One experienced radiologist (M.O.) scored the suspicious lesions according to the Prostate Imaging Reporting and Data System version 2 (PI-RADS v2) in a blinded fashion. The highest score of suspicious lesions was defined as the patient’s score.
The highest Gleason score from the SB and TB specimens was considered the patient’s score. Pathology results were obtained for MRI/US-fusion TB and SB specimens, and cases were considered upgraded if one method provided a higher Gleason score, or if one method detected prostate cancer (PC) when the other did not detect PC.
Between January 2014 and March 2016, 177 consecutive patients were included in this study. Of these, 163 patients had one suspicious lesion on MRI and 14 patients had two. The patients’ profiles are shown in Table 2. The mean number of biopsied cores per patient was 3.8 by TB and 18.4 by SB. The median age and PSA were 68 (48–89) years and 7.42 (1.65–218) ng/mL, respectively. One patient was under active surveillance and had a Gleason score of 3 + 3.
A total of 116 patients (65.5%) were found to have PC. The detection rates of total prostate cancer were 49.7% for TB, 58.7% for SB and 65.5% for the combination of TB and SB (Table 3). The detection rates of CSPCs were 48.0% for TB, 57.1% for SB and 63.3% for the combination of TB and SB. The combination of SB and TB showed a statistically higher CSPC detection rate than that of TB (Fig. 1). The detection rate for CSPC was non-significantly higher for SB over TB and the combination over SB, since the p-values were >0.05. The detection rates of both total cancer and CSPCs were highest for the combination of SB and TB.
Regarding CSPC, approximately 10% (11/112) were not detected using SB. In contrast, 22%(25/112) were not detected using TB (Table 4).
There was agreement between the Gleason scores for the TB and SB specimens in 62.7% (111/177) of all patients, and in 43.1% (50/116) of the patients with cancers (Table 5). 16 patients were diagnosed with prostate cancers using only TB or upgraded using TB (vs. the SB results). Univariate and multivariate regression analysis revealed that the PI-RADS v2 category 4 and an age of <65 years were independent predictors for TB-based upgrading (vs. the SB results) (Table 6). Receriver operating characteristics curve analysis indicated that PSA density > 0.17 was the strongest predictor of TB-based upgrading (area under curve = 0.582). However, univariate analysis showed PSA density was not a predictor for TB-based upgrading using this cut-off value.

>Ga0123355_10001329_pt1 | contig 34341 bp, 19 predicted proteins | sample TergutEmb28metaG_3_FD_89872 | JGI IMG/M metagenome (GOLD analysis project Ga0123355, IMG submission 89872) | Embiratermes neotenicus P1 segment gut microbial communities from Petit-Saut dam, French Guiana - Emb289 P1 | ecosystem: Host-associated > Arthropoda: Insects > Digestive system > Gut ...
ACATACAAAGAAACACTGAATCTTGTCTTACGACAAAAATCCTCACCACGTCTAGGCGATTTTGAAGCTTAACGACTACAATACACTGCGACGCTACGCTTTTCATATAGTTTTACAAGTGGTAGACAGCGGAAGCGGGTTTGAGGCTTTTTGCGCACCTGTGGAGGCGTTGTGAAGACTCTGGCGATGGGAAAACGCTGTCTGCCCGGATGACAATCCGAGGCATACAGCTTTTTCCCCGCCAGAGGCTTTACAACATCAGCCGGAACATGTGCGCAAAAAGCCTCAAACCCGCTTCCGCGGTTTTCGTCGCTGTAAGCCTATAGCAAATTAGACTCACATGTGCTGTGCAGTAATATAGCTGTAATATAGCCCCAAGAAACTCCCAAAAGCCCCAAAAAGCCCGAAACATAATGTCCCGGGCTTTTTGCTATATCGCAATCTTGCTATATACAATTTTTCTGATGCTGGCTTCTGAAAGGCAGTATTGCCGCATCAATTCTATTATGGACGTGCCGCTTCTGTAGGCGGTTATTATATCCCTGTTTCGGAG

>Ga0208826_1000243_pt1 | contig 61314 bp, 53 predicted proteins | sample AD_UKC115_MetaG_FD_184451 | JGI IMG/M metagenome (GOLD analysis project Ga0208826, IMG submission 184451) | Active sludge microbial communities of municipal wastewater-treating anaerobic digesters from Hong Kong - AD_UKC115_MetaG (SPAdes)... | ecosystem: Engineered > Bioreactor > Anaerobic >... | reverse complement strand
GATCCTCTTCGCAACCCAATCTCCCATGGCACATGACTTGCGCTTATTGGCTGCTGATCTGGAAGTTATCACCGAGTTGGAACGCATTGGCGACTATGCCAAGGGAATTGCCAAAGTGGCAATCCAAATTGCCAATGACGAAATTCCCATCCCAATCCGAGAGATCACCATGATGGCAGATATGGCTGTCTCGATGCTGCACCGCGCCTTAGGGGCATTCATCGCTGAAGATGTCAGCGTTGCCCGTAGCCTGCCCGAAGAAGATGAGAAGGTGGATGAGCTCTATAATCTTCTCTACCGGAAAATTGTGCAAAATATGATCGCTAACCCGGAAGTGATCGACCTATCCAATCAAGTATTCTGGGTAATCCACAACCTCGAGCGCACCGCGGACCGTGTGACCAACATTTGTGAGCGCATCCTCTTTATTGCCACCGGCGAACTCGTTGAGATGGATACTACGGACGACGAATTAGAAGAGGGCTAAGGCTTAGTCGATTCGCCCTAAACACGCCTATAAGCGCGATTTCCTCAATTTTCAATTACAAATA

PSA has been used for PC screening for over 20 years and TRUS-guided 10–12-core biopsy is still a standard diagnostic method as the number of biopsy cores is associated with improved PC detection rates. However, this approach can also detect indolent cancers. The US Preventive Service Task Force (USPSTF) recommended against PSA screening for PC to avoid over-diagnosis and over-treatment, which led to a decrease in the American use of the prostate biopsy. Recent studies have revealed that MRI/US-fusion TB provides higher detection rates of CSPC and is less invasive than PSA-based SB. However, it is unclear whether MRI/US-fusion TB can replace SB. In this study, we compared the detection rates of PC between MRI/US-fusion TB and concurrent extended SB with the transperineal technique. To the best of our knowledge, this is the first prospective study to compare MRI/US-fusion TB and extended SB with an average of 18 cores.
The results indicate that SB provided a higher detection rate of CSPC, compared to TB (57.1% vs 48.0%), and that only SB was able to diagnose 25 patients with CSPC. In contrast, some previous studies have indicated that TB provides high rates of PC detection [6, 7].
There are two reasons why SB provided higher rates of PC and CSPC detection in the present study. The first reason is that we performed transperineal biopsy along the parasagittal and far lateral lines with an interval of 5 mm and a prostate volume- dependent number of biopsy cores. This technique is similar to the template biopsy technique, and the PROMIS study revealed that the template biopsy technique was able to detect PC (119/452, 26.3%) in some cases that were missed by standard TRUS . Hossack et al. reported that transperineal biopsy detected more anterior tumors than transrectal biopsy . Although we did not perform template biopsy, our transperineal SB technique may have provided better PC detection, compared to standard 10–12-core random biopsy or transrectal biopsy. The second reason is that we used the Epstein criteria, which only define insignificant cancer to be present in cases with a Gleason score of 3 + 3, and only a few patients in the present study had insignificant cancers. Baco et al. used the same definition for significant/insignificant PC, and reported that 12-core random biopsy provided a higher detection rate, compared to MRI/TRUS-guided TB (49% vs 38%) .